Homemade Rain Sticks

Homemade Rain SticksAfter stumbling upon this post from The Imagination Tree a little while ago, I knew we had to try making rain sticks of our own.  We had a few really heavy duty cardboard tubes already on hand (two from rolled art paper and one from our Stuck on You parcel – review to come soon!) and since we’ve recently been collecting and making instruments for Gracen’s collection, it was the perfect project.

IMG 9780To get started, we collected a bunch of things from around the house…  An assortment of pantry goods (beans, rice, and popcorn seeds to be exact), a hammer and some small nails, these duct tape sheets Grae picked out on our most recent States trip,  some fluorescent dot stickers for decorating, and the cardboard tubes of course.  (We also got out a Sharpie, a pair of scissors, and a small tin can out part way through the project.)

IMG 9788Here’s a better look at just how sturdy our tubes were.  Like mentioned on Imagination Tree, ordinary paper towel and toilet paper rolls are not thick enough and won’t work for this project. Basically, you want your tube to be sturdy enough to withstand nails being pounded into it, and sturdy enough to hold the nails in afterwards.

IMG 9781IMG 9796

Although this next part was a little too tricky for Grae to do on her own, she sure enjoyed helping. Using flat-headed nails that were almost as long as the diameter of the tube, we pounded them into the cardboard roll at random intervals. What worked best for us was hammering the nails in together using a hand-on-hand technique or having Grae hammer nails that I’d already put halfway through.

IMG 9789Here’s what the inside of our tube looked like once we’d finished with the hammering job.  Of course, the more nails you add, the slower the beans or seeds will move through the tube, meaning a longer ‘rainfall’.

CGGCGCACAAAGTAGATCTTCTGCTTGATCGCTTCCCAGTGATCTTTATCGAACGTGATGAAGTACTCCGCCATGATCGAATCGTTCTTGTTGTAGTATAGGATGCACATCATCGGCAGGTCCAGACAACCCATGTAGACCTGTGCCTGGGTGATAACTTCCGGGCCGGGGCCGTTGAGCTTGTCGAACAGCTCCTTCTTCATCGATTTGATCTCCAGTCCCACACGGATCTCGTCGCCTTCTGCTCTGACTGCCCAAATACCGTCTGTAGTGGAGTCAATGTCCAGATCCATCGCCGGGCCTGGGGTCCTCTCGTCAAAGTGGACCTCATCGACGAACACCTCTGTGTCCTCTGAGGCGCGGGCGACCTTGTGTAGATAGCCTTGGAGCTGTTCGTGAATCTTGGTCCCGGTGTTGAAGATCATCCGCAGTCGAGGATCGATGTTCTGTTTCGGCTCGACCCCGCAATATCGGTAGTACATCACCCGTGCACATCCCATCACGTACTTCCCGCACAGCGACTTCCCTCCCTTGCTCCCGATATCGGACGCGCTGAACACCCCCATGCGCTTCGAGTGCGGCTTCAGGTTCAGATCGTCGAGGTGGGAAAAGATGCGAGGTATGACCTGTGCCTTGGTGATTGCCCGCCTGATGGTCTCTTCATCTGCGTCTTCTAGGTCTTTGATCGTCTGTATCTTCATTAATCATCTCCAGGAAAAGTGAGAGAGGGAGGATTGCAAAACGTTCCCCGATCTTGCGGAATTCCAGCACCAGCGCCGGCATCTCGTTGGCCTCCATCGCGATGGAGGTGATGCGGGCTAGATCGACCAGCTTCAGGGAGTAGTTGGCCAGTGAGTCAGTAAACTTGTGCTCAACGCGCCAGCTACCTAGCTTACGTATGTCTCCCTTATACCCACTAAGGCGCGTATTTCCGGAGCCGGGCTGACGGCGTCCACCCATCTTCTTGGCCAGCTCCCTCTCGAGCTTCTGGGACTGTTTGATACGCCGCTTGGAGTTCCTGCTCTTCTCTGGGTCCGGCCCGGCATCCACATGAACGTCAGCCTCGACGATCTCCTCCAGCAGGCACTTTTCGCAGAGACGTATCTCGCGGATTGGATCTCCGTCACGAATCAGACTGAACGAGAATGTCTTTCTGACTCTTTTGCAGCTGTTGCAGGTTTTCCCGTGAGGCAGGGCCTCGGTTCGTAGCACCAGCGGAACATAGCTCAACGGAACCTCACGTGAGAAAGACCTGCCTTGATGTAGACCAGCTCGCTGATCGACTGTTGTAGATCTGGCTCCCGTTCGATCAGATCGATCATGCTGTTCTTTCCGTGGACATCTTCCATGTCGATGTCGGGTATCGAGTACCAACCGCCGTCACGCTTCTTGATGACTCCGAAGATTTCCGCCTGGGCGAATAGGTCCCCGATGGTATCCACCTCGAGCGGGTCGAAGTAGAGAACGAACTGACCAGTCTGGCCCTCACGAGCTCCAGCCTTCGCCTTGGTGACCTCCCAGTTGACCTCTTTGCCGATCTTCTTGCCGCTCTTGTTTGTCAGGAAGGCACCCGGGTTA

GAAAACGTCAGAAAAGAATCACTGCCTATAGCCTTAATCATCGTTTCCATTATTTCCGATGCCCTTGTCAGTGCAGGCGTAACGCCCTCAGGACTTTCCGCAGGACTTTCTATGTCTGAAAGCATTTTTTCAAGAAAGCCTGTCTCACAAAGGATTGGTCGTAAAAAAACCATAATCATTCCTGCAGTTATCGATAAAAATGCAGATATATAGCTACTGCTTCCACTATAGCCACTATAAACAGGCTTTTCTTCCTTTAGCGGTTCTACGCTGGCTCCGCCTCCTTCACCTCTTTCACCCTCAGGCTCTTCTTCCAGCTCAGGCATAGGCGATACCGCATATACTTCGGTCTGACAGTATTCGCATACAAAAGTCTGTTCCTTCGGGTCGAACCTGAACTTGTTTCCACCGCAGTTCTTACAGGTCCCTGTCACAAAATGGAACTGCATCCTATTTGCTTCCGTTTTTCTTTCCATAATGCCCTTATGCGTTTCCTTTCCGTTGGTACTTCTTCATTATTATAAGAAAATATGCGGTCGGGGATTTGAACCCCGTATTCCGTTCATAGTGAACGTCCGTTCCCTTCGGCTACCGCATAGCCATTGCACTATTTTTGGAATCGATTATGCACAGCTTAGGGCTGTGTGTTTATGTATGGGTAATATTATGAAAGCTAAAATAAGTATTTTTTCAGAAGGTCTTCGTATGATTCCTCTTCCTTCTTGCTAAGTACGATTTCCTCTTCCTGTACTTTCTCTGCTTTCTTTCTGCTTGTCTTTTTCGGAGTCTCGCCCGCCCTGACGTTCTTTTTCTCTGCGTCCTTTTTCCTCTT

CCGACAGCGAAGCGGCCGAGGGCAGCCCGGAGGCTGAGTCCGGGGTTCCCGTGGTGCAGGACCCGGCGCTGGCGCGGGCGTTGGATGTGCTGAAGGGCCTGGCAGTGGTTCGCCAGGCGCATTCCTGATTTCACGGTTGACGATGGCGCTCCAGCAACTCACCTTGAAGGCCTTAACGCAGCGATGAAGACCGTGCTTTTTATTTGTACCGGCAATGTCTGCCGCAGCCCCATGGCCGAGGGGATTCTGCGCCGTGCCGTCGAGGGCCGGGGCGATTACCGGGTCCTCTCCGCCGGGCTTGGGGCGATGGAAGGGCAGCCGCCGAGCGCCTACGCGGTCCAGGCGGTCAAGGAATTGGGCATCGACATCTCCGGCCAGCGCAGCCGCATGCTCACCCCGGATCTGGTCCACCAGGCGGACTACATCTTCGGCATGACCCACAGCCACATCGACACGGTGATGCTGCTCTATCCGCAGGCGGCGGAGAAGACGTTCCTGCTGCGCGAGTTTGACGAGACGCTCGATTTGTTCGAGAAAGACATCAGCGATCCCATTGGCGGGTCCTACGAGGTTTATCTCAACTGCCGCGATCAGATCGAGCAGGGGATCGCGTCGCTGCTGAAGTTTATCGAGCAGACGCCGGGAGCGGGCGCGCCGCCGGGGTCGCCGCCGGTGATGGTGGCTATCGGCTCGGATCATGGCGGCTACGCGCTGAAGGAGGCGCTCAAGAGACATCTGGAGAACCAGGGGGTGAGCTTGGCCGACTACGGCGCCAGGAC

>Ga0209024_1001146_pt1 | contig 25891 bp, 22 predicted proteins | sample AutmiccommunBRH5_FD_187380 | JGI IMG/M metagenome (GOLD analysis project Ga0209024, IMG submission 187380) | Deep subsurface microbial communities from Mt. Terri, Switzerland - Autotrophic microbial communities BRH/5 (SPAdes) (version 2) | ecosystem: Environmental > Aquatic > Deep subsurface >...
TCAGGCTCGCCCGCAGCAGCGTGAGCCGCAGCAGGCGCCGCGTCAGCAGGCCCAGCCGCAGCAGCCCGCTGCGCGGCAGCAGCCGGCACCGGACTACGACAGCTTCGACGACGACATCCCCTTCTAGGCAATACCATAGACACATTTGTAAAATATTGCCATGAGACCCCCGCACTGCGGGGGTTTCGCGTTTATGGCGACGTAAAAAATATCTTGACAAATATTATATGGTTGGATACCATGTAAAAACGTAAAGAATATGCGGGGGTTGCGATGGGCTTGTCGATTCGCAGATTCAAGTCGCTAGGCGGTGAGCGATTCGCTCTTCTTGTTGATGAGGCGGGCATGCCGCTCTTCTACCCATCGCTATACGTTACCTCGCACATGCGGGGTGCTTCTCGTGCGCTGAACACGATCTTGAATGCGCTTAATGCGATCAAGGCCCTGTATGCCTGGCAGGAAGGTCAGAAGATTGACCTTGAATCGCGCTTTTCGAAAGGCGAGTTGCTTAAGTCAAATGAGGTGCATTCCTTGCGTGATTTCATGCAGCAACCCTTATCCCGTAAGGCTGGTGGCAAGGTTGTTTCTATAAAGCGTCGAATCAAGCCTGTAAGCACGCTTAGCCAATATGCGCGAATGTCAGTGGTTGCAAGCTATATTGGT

IMG 9799IMG 9801Next, we traced the end of our tube onto the backside of a duct tape sheet together two times and cut the circles out.

IMG 9802IMG 9803Then, using a small tin can, we traced and cut out two larger circles too.

IMG 9804In order to seal off the end of the tube without having our seeds stick to the duct tape, we placed the smaller circle in the centre of larger circle (sticky sides together).

IMG 9806Then carefully placed and sealed the larger duct tape circle over one end of the tube.

IMG 9811Next, my little helper chose her filling (popcorn seeds) and added a few handfuls to the tube.  (She wanted the tube to stand on its own without falling over and was having no luck, so she quickly went and retrieved this mason jar from the kitchen… Of course, being her mama, I thought this was quite brilliant.)

IMG 9812With our seeds added, we created another double-layered duct tape circle and sealed off the second side.

IMG 9813At this point, you could really decorate the outside of the rain stick with anything, provided you ensure the nails are covered and cannot be removed by curious little fingers.  We decided to use our duct tape sheets since they secure the nails and look pretty all at once.  The bonus was that they were also the perfect width to fit the length our small tubes, so all we had to do was cut them in half to avoid wrapping around the tube more than once.

IMG 9814I positioned the tube onto the duct tape paper and Miss G gave it a good roll.

IMG 9815And there you have it – a fluorescent pink and leopard print duct tape rain stick!

IMG 9817Of course, nothing in this house is complete without being plastered with stickers, so on went a bunch of fluorescent dots.

IMG 9821Here’s our finished collection.

 
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One thought on “Homemade Rain Sticks

  1. I absolutely loved your tutorial of how to make these. My kids had them when they were little and loved them. It was one of their favorite things to play with. I wanted to find one for my granddaughters so they too could have fun with them. Now we can make them thanks to your instructions!

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